So there exists empirical support for Fisher’s argument. Hyman Minsky turned Fisher’s insight into a theory of economic booms and busts with what he christened the “Financial Instability Hypothesis”. A crucial part of his argument was that rising debt caused money to be created, so that total aggregate demand exceeded income from the sale of goods and services alone:
“ For real aggregate demand to be increasing … it is necessary that current spending plans … be greater than current received income … For such planned deficits to succeed in raising income … it is necessary for some of the spending to be financed … by the creation of new money.”
Bernanke read Minsky. What did he make of his argument? The next quote is the sum total of Bernanke’s comments on Minsky in his book:
“ Hyman Minsky (1977) and Charles Kindleberger (1978) have in several places argued for the inherent instability of the financial system, but in doing so have had to depart from the assumption of rational economic behaviour… I do not deny the possible importance of irrationality in economic life; however, it seems that the best research strategy is to push the rationality postulate as far as it will go.”
That’s it: he ignored Minsky, because Minsky rejected Neoclassical economics. He therefore also ignored the economic indicators that both Fisher and Minsky said were important the level of private debt, and its rate of change. He blamed the Federal Reserve for causing the Great Depression instead. When I read Bernanke’s book in 2006, I thought it fitting that his ignorance was going to lead to him presiding over another financial crisis, as the Chairman of the Federal Reserve. The catch for the rest of us was that, as a believer in conventional economics, he advised Obama to rescue, not the general public, but the banks. Obama relied directly upon conventional economic theory when he defended giving government-created money not to the public but to the banks:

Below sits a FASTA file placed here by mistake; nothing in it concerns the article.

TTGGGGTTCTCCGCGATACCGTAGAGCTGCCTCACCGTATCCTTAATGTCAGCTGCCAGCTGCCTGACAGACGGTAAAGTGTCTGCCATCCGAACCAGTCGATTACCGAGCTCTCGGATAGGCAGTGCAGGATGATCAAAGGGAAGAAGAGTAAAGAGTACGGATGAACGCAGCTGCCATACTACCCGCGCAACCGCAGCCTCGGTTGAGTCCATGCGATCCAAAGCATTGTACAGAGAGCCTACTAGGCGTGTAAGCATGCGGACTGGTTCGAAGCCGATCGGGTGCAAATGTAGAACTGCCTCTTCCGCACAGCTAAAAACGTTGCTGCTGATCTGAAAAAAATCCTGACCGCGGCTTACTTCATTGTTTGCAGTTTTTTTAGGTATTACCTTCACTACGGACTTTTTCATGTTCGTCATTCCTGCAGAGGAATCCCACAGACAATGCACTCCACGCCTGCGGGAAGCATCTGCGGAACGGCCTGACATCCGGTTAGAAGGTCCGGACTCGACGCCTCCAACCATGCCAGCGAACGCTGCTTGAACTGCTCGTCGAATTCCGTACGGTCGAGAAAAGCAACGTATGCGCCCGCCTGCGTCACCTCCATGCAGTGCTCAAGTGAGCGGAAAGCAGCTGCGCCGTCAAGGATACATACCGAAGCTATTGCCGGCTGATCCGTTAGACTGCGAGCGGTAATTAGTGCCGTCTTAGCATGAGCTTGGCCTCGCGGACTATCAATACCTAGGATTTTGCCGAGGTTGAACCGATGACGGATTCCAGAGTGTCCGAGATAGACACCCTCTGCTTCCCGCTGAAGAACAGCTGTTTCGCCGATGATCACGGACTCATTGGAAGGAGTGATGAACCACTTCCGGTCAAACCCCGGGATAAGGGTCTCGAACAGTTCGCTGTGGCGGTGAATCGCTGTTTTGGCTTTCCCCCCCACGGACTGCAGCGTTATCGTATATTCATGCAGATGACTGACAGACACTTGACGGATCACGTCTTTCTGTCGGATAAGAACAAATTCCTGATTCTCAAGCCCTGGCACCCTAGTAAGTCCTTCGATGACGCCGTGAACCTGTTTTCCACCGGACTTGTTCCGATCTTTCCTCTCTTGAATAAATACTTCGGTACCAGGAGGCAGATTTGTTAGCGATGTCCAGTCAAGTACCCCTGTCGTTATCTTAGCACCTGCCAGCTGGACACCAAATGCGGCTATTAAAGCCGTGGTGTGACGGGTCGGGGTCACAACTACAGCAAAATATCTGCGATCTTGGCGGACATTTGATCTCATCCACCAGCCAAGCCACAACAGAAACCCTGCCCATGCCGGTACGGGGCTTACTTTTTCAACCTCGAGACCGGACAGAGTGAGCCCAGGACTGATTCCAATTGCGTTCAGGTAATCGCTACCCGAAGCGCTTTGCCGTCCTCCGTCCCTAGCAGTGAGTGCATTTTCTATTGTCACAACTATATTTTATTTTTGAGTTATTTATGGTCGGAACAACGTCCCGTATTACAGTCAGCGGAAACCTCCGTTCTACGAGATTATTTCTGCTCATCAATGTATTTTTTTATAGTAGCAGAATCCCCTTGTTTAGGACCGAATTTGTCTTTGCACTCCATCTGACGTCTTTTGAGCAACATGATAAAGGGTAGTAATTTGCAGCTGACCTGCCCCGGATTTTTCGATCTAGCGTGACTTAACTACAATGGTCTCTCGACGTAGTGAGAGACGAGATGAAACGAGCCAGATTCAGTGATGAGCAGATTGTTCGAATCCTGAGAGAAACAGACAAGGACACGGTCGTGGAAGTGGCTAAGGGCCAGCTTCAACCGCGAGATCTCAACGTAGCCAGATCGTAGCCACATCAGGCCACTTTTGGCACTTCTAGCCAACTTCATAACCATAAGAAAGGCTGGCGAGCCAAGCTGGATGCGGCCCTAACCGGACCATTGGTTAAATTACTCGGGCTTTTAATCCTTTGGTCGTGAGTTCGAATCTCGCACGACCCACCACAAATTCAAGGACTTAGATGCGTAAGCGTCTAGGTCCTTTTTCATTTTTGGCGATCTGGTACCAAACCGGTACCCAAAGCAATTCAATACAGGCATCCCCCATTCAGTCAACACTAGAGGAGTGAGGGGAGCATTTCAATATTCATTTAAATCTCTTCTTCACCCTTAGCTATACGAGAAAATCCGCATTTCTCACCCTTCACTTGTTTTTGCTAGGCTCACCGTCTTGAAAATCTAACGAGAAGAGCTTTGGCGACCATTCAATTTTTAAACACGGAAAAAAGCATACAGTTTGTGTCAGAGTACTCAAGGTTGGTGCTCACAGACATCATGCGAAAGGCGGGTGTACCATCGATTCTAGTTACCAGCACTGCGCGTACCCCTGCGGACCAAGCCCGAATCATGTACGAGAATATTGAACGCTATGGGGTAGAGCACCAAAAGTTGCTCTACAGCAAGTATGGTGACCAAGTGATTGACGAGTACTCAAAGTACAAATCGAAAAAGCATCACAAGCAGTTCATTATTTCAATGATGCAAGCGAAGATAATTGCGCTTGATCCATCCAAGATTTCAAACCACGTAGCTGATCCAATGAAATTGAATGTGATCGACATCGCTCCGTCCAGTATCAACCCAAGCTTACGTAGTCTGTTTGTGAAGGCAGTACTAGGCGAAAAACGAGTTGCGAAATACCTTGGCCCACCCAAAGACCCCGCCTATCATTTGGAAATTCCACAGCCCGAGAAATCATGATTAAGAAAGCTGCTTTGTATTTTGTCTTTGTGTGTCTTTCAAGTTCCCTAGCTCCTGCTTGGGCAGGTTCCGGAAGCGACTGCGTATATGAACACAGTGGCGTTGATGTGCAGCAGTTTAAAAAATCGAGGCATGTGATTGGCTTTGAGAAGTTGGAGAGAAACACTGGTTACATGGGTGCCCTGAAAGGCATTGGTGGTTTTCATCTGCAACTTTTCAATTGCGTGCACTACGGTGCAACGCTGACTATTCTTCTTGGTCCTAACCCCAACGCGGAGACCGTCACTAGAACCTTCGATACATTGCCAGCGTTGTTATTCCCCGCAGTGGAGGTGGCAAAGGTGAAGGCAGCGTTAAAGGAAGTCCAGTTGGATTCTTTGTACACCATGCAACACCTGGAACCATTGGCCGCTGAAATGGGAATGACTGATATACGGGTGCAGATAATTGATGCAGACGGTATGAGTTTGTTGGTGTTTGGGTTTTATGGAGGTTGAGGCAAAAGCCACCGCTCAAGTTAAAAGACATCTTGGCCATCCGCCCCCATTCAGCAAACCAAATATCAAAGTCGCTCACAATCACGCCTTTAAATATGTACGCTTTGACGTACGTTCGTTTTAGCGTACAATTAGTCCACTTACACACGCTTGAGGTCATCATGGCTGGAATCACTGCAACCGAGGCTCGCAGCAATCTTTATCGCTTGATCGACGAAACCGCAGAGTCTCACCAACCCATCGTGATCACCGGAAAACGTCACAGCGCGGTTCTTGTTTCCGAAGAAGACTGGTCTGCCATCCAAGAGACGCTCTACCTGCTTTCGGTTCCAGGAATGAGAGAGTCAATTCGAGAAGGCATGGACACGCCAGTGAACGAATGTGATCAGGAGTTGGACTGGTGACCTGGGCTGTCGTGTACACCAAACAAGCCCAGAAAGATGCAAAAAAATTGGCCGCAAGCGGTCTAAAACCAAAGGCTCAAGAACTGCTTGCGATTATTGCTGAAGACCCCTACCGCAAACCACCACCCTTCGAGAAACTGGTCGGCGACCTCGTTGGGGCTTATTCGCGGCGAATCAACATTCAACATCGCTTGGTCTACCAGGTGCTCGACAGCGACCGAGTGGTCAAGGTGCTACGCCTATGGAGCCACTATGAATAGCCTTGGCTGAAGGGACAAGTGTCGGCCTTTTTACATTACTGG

And although there are a lot of Americans who understandably think that government money would be better spent going directly to families and businesses instead of banks – “where is our bailout?” they ask – the truth is that a dollar of capital in a bank can actually result in eight or ten dollars of loans to families and businesses, a multiplier effect that can ultimately lead to faster economic growth.
That is the mythical “money multiplier” model of money creation that the Bank of England debunked in 2014. But because Bernanke believed that myth, and Obama followed his advice, the recovery from the Global Financial Crisis was the slowest recovery from a recession in the history of the United States. By comparison, the recovery from the Covid recession was the fastest and then the money went straight to the public, rather than to the banks.
For these failures, Bernanke received the Economics Nobel. That is why I nicknamed it the Nobble Prize: it nobbles new thinking, and locks us into perpetual crises, thanks to the ignorance that Neoclassical economists have about the real world. So, thanks Ben. You will surely enjoy your Prize, but the rest of us will suffer from it, thanks to the ignorance that the Prize rewards you for perpetuating.
Prof Steve Keen is an ERA patron.